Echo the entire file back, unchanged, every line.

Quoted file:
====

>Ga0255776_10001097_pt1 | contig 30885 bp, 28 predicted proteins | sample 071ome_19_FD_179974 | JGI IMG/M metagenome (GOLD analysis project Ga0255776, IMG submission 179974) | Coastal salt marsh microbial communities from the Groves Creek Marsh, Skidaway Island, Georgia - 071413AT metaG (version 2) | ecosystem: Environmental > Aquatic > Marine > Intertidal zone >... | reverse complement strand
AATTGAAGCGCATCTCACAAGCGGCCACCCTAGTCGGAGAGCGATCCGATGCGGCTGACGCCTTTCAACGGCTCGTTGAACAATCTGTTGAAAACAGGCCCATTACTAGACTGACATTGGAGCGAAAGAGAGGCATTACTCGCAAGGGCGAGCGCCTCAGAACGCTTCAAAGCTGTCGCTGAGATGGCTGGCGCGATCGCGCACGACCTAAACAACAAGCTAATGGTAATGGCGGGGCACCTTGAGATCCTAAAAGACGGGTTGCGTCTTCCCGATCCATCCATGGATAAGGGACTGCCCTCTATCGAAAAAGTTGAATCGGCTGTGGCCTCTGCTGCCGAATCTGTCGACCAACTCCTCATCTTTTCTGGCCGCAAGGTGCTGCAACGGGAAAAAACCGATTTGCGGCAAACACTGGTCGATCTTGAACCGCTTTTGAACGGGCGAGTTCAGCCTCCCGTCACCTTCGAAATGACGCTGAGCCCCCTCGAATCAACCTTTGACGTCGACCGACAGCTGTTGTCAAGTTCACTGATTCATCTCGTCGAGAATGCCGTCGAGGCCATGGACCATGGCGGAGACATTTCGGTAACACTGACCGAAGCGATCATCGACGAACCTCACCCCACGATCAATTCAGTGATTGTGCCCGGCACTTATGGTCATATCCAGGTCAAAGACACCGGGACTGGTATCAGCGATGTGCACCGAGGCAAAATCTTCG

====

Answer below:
>Ga0255776_10001097_pt1 | contig 30885 bp, 28 predicted proteins | sample 071ome_19_FD_179974 | JGI IMG/M metagenome (GOLD analysis project Ga0255776, IMG submission 179974) | Coastal salt marsh microbial communities from the Groves Creek Marsh, Skidaway Island, Georgia - 071413AT metaG (version 2) | ecosystem: Environmental > Aquatic > Marine > Intertidal zone >... | reverse complement strand
AATTGAAGCGCATCTCACAAGCGGCCACCCTAGTCGGAGAGCGATCCGATGCGGCTGACGCCTTTCAACGGCTCGTTGAACAATCTGTTGAAAACAGGCCCATTACTAGACTGACATTGGAGCGAAAGAGAGGCATTACTCGCAAGGGCGAGCGCCTCAGAACGCTTCAAAGCTGTCGCTGAGATGGCTGGCGCGATCGCGCACGACCTAAACAACAAGCTAATGGTAATGGCGGGGCACCTTGAGATCCTAAAAGACGGGTTGCGTCTTCCCGATCCATCCATGGATAAGGGACTGCCCTCTATCGAAAAAGTTGAATCGGCTGTGGCCTCTGCTGCCGAATCTGTCGACCAACTCCTCATCTTTTCTGGCCGCAAGGTGCTGCAACGGGAAAAAACCGATTTGCGGCAAACACTGGTCGATCTTGAACCGCTTTTGAACGGGCGAGTTCAGCCTCCCGTCACCTTCGAAATGACGCTGAGCCCCCTCGAATCAACCTTTGACGTCGACCGACAGCTGTTGTCAAGTTCACTGATTCATCTCGTCGAGAATGCCGTCGAGGCCATGGACCATGGCGGAGACATTTCGGTAACACTGACCGAAGCGATCATCGACGAACCTCACCCCACGATCAATTCAGTGATTGTGCCCGGCACTTATGGTCATATCCAGGTCAAAGACACCGGGACTGGTATCAGCGATGTGCACCGAGGCAAAATCTTCG